Eric Church and Eric Spitznagel Create Perfect Storm

Why I’m Obsessing Over Vinyl This Week

I’ve spent the past week obsessing over two things in equal parts: Eric Church’s “Record Year” single, and Eric Spitznagel’s Old Records Never Die book.

That those two were released at roughly the same time cannot be a coincidence. It just can’t. (Especially when you consider that Wilco’s Jeff Tweedy, the man who wrote Spitznagel’s foreword, is mentioned in the title track of Church’s Mr. Misunderstood as “one bad mother.”)

Church’s new song is all about drowning his troubles with his record collection by his side. And Spitznagel’s new book is all about his troubles to just get his original record collection back by his side.

Not just copies of the records he grew up with, but the actual ones. He got the idea when he was interviewing neo-soul drummer Questlove for MTV, and he told Spitznagel that he had more than 70,000 records in his vinyl library. And that he’d never consider selling even one.

That was not the case for Spitznagel. In 1987, the pop-culture journalist had about 2,000 records. But over time, to pay bills, come up with beer money and make room in his small apartments, he sold most of them.

Like Bon Jovi’s Slippery When Wet album with his girlfriend’s phone number on the front, the KISS Alive II with his brother’s “HANDS OFF!!!” warning on the cover, the K-Tel Night Flight package — the one with the missing inner white sleeve — that he’d bought at a Meijer in 1982 and then found in his neighbor’s mom’s basement.

This book is about Spitznagel’s hysterical journey to get most of those records back and then the weird party he has with his old neighbors and his brother when he does.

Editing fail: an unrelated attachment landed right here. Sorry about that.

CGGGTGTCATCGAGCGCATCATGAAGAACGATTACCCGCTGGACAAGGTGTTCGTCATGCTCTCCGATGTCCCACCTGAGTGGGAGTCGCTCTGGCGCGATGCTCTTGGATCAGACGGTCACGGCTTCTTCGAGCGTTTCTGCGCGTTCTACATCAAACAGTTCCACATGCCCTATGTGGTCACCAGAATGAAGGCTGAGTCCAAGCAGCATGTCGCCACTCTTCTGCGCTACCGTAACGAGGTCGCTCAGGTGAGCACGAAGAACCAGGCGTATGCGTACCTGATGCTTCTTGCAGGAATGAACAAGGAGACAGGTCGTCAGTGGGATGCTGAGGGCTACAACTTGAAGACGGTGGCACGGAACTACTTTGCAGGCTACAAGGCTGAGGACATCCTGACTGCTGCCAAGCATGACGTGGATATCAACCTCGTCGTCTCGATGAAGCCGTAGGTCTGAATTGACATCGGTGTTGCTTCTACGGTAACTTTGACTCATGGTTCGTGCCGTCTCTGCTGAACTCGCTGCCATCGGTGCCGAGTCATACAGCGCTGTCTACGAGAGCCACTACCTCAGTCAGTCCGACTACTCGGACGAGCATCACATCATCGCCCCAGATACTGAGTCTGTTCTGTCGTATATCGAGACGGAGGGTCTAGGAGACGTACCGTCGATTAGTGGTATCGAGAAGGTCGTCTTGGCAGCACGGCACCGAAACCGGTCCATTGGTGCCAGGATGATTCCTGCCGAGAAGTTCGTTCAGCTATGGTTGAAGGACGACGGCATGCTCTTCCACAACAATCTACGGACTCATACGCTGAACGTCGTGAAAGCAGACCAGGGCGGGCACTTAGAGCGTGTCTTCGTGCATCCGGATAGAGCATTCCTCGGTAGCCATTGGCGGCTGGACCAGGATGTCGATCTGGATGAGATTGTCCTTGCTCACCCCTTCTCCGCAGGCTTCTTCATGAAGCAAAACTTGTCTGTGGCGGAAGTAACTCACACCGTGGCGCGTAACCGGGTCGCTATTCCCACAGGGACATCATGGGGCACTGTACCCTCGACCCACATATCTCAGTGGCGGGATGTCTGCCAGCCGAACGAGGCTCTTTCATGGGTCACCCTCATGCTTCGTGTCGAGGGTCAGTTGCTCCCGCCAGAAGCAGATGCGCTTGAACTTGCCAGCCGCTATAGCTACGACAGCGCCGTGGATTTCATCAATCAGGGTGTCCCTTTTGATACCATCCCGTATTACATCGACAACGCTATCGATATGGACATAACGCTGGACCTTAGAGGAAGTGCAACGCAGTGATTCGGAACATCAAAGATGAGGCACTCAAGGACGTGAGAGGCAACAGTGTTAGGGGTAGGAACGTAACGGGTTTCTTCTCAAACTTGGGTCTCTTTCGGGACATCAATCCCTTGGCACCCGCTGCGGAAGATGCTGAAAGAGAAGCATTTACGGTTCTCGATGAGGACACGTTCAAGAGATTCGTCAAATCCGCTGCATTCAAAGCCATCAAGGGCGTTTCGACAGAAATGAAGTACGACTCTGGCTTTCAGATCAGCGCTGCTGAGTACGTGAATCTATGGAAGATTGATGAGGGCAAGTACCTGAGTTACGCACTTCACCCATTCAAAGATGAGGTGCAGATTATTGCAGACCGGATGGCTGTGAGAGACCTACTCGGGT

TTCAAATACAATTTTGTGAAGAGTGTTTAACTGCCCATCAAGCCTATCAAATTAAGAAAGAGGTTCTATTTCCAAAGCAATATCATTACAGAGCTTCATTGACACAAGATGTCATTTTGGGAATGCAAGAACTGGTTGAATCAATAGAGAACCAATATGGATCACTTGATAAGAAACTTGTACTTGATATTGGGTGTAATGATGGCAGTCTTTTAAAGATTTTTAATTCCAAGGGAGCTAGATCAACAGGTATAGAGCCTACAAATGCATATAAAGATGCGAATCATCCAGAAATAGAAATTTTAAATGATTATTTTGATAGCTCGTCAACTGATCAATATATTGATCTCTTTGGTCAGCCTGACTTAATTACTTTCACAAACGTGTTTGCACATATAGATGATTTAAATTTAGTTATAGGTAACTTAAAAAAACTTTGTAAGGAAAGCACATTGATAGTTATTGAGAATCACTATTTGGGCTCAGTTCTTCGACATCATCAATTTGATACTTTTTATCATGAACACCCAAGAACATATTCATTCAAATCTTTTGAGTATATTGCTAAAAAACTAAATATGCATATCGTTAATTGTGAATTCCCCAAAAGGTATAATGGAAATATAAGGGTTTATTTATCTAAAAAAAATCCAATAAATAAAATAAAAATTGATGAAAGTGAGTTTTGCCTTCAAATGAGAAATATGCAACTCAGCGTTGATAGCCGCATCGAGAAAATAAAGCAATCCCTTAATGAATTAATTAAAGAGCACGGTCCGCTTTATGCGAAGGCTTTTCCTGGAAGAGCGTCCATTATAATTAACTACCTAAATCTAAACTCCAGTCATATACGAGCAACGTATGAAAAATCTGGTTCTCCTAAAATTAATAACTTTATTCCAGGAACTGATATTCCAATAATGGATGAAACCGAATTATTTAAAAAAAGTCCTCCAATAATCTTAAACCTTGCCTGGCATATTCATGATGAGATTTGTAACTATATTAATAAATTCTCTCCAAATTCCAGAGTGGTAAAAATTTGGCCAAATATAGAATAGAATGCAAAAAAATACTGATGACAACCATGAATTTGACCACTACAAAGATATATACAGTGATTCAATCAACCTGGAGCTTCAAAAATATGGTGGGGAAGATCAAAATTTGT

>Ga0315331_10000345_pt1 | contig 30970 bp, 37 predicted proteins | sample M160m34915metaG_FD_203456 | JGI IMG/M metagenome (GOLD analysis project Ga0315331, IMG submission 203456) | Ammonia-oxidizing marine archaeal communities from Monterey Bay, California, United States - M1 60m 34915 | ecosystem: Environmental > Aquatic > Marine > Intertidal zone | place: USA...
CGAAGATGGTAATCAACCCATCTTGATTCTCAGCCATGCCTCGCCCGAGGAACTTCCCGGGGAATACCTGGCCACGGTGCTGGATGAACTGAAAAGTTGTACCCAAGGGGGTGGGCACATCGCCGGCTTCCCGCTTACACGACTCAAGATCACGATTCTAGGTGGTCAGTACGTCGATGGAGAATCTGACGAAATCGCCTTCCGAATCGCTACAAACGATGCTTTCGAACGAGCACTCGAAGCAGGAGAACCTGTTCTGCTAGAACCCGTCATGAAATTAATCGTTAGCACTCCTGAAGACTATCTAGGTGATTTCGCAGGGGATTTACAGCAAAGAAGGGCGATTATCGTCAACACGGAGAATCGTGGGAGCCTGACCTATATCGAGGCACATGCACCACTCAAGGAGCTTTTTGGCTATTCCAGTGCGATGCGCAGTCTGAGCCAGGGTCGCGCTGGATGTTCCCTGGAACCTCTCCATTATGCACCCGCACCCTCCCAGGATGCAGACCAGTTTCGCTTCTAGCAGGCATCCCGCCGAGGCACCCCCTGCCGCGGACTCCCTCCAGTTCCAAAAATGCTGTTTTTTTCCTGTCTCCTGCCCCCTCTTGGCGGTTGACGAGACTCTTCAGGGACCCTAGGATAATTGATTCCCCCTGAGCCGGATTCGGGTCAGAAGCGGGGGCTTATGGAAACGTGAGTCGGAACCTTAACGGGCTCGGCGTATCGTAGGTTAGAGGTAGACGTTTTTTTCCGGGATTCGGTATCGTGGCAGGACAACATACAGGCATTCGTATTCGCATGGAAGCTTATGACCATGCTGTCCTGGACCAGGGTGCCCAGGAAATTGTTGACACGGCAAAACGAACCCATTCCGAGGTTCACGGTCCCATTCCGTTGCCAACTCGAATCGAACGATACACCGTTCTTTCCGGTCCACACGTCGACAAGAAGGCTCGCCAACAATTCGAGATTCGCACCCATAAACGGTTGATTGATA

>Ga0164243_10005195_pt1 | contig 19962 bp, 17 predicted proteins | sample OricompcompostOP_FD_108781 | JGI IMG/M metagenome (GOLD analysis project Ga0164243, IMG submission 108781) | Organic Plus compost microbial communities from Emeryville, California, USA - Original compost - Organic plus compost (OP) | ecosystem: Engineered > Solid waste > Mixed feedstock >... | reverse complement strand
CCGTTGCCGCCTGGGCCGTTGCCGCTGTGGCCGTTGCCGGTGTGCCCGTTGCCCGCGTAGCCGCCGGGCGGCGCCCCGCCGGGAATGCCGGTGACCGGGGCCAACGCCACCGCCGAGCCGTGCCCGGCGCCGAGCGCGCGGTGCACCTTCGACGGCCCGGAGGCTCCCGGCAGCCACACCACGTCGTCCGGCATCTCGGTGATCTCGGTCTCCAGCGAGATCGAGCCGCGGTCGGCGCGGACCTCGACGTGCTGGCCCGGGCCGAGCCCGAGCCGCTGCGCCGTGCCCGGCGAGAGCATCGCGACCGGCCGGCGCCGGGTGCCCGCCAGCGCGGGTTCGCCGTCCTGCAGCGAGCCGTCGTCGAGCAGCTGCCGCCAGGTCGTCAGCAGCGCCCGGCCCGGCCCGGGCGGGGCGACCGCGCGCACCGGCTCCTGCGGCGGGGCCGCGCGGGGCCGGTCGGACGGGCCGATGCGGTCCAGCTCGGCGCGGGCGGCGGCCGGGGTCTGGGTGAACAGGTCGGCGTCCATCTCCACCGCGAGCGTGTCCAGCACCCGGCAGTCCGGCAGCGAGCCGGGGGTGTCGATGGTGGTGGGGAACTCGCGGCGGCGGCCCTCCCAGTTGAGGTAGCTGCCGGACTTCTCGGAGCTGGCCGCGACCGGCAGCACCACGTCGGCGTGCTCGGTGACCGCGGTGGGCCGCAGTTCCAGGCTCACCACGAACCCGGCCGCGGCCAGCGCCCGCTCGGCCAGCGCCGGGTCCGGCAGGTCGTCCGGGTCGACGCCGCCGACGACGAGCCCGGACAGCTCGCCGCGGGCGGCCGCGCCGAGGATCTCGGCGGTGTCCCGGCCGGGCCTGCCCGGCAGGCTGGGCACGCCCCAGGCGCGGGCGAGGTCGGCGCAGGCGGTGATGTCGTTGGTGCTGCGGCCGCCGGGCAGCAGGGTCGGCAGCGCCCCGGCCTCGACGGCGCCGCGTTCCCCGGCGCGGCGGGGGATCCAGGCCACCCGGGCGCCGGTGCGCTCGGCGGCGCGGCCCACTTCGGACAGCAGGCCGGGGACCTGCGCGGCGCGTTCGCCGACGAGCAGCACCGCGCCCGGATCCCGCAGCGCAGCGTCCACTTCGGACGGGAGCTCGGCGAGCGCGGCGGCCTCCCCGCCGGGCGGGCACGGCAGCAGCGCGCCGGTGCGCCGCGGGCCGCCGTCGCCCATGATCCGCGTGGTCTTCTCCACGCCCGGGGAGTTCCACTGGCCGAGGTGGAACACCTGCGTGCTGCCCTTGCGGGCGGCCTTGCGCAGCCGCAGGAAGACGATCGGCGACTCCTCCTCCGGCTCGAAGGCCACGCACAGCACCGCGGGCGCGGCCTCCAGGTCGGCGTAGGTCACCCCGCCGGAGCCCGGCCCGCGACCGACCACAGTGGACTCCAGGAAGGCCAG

I’ve never been that much of a vinyl snob. I just went with whatever the latest format was. Whether that meant middle-school mix tapes made by recording songs off the radio onto a cassette recorder (I apologize if that was some early form of illegally downloading music), to the MP3 songs I listen to now.

But I did have a small stack of records and have some very tangible memories to go along with most of them.

Memories like:

1. The very first album I ever owned was Loggins & Messina’s Sittin’ In. It was in the early ’70s, and I won’t tell you how old I was, but I will say that it was under the Christmas tree next to the Barbie Dream House I’d asked for. I played the album more than I ever played with the Dream House.

2. In 1978, my brother bought Styx’ The Grand Illusion and used it to de-seed his pot for years to come. Whenever he wasn’t home, my friends and I would play it to see if we felt a little bit stoned.

3. I was too nervous to buy the Rod Stewart album Blondes Have More Fun when it came out in the late ’70s, because my mom said the cover was too sexy, so I rode my bike to the Harmony House in my hometown and waited until I saw someone I knew (a friend’s cool big sister) and asked her to buy it for me. For years, I hid it under my mattress like a dirty magazine and only played it when no one was home.

4. There’s a picture of James Taylor inside his Mud Slide Slim and the Blue Horizon album from 1971. His hair is long, his moustache is trimmed, his eyes are brooding, and his chambray shirt is faded. It is such an iconic image of him, mostly to my family. Because when my sister drew that picture for a high school class, it won her an art contest and a college scholarship. Years later, it wound up in my house, and with her blessing, I bestowed that picture to Garth Brooks, who I knew was a fan of Taylor’s at least as long as I was.

5. My love affair with Pink Floyd had nothing to do with the music. But their The Dark Side of the Moon album — a gift from my cousin, as I recall — was just what I needed as I reached my peak tanning years. Because when I covered up the lyrics and the heartbeat reading across the gatefold with aluminum foil, this album became the perfect reflector to harness the power of the sun and give me basal cell carcinoma scares for the rest of my life. Thanks, Pink Floyd.

6. The Civil Wars’ Barton Hollow album that my teenage daughter found when we were in Nashville in 2012 did two pivotal things at a time when I didn’t even know records had made a comeback: 1.) It Helped her write a college application essay about how she thought life should be lived like vinyl, full of scratches and skips and imperfections. And 2.) It made me look cool to my kids for even knowing that a place like Grimey’s record store even existed.